Jun Wei, Nov 17, 2010
Several months have now passed since the second anniversary of the enactment of China’s Anti-Monopoly Law (“AML”). As compared with 2009, when antitrust news was often headlined in the press, the pace of antitrust enforcement this year seems, at least on its face, to be slowing down. This is partly the result of the lack of high-profile new merger review decisions like the Coca-Cola/Huiyuan decision, and the result of slowly evolving conduct rules legislation (i.e., those referring to prohibitions of monopoly agreements and abuse of market dominate positions).
However, a careful observer could find that the enforcement authorities are actually beefing up their enforcement and composing themselves for more active applications of the AML in the future. For one, the Ministry of Commerce (“MOFCOM”) has continued to further strengthen its merger control framework. Meanwhile, the National Development and Reform Commission (“NDRC)” has begun to apply the AML, in addition to pre-existing laws (such as the 1997 Price Law), to price-related cartels. The State Administration for Industry and Commerce (“SAIC”) also published the second draft of its three implementing regulations for public consultation. On the private action side, Chinese courts have resolved several antitrust cases and are in the process of trying several others, though not great in number.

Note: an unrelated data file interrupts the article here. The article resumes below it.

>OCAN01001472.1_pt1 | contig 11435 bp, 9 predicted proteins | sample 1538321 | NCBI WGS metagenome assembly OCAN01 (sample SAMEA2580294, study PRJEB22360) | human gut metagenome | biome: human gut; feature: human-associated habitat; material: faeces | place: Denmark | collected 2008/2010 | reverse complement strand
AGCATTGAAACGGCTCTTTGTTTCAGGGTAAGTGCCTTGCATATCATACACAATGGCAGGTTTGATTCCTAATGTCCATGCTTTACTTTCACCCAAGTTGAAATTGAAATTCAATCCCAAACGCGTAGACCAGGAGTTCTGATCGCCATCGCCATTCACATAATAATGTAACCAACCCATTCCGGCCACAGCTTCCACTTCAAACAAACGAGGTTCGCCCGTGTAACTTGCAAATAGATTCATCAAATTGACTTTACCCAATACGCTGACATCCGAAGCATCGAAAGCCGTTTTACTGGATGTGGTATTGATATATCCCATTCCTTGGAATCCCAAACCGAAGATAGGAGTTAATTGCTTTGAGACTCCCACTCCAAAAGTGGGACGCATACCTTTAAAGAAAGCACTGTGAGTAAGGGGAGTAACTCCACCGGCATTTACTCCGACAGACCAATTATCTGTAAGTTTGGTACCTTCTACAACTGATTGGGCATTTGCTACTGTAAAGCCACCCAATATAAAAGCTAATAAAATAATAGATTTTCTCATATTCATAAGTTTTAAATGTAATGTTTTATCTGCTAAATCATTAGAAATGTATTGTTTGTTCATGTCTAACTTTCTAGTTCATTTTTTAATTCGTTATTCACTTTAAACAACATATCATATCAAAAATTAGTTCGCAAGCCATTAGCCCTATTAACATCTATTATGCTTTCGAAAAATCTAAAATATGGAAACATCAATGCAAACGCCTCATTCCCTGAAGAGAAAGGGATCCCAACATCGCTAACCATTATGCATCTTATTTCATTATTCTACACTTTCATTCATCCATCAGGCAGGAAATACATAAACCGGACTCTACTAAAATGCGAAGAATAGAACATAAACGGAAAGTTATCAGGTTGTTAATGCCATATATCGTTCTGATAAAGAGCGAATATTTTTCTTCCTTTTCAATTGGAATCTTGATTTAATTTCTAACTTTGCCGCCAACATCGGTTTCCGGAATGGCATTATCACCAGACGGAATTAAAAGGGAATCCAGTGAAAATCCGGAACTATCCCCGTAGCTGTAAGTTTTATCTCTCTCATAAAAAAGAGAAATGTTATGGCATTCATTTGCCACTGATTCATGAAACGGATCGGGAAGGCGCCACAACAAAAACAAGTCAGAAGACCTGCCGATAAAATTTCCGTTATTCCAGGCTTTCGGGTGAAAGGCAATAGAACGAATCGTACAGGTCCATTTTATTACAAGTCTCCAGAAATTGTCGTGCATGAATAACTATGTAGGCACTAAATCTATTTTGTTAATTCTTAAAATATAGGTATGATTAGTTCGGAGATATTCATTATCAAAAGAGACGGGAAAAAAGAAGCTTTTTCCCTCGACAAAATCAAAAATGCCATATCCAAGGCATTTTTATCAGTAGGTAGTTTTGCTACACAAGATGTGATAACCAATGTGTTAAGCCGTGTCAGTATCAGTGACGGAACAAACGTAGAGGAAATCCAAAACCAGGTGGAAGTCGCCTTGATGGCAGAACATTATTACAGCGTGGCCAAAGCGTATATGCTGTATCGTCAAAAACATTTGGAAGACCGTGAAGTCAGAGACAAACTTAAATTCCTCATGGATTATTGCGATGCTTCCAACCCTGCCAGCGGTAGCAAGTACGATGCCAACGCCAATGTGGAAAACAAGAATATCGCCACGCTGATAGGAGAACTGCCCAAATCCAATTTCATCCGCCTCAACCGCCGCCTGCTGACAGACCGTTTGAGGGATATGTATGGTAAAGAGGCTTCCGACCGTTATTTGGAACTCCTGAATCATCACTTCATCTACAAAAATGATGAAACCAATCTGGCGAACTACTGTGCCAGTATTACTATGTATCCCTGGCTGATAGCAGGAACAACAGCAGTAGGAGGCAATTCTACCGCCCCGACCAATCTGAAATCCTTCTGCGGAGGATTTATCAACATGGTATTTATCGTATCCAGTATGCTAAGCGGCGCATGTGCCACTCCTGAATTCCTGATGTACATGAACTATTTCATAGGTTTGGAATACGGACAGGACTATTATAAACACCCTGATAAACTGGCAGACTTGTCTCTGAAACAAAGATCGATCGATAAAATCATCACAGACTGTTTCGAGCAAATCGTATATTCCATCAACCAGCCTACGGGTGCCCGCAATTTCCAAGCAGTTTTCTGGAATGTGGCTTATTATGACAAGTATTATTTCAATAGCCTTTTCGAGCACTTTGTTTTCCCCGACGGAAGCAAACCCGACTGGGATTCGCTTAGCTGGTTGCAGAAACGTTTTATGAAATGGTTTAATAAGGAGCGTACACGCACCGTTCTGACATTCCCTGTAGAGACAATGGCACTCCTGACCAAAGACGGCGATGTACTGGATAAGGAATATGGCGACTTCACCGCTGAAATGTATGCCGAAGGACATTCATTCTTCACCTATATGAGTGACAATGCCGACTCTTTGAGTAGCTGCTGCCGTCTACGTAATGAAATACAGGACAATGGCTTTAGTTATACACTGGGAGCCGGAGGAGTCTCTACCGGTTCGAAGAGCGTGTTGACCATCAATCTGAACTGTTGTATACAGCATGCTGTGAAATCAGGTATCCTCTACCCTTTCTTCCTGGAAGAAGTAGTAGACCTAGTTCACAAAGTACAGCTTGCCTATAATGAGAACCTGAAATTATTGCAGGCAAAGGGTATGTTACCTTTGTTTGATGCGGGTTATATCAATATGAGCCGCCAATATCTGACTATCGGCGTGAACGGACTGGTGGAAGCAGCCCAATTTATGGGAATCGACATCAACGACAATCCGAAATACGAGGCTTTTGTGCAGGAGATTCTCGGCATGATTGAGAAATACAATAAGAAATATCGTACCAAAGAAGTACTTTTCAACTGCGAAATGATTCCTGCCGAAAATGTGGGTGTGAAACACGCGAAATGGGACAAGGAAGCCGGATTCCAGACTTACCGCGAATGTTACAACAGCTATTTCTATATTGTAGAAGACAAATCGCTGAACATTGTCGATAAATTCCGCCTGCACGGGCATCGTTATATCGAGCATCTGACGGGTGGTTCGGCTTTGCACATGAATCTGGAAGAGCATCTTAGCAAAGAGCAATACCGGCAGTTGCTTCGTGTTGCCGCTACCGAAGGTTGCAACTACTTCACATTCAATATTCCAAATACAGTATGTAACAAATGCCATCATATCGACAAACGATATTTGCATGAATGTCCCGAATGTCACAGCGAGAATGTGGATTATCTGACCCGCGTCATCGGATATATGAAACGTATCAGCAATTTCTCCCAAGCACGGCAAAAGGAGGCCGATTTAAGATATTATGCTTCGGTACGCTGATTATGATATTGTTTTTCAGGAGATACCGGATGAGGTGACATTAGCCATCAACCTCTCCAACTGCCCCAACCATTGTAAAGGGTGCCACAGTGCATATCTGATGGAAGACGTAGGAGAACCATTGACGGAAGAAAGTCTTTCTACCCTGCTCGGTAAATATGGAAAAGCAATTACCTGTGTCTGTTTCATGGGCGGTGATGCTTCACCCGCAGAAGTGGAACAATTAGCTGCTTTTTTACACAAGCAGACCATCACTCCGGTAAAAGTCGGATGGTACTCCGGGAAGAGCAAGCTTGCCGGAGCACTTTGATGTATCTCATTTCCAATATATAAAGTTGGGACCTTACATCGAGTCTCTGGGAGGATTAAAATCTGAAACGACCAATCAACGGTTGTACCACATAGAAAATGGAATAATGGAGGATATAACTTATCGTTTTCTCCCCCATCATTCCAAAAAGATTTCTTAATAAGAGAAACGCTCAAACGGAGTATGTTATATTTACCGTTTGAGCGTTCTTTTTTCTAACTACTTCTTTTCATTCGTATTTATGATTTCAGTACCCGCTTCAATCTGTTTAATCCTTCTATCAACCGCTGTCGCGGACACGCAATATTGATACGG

This article summarizes the developments in each field mentioned above and further discusses their implicati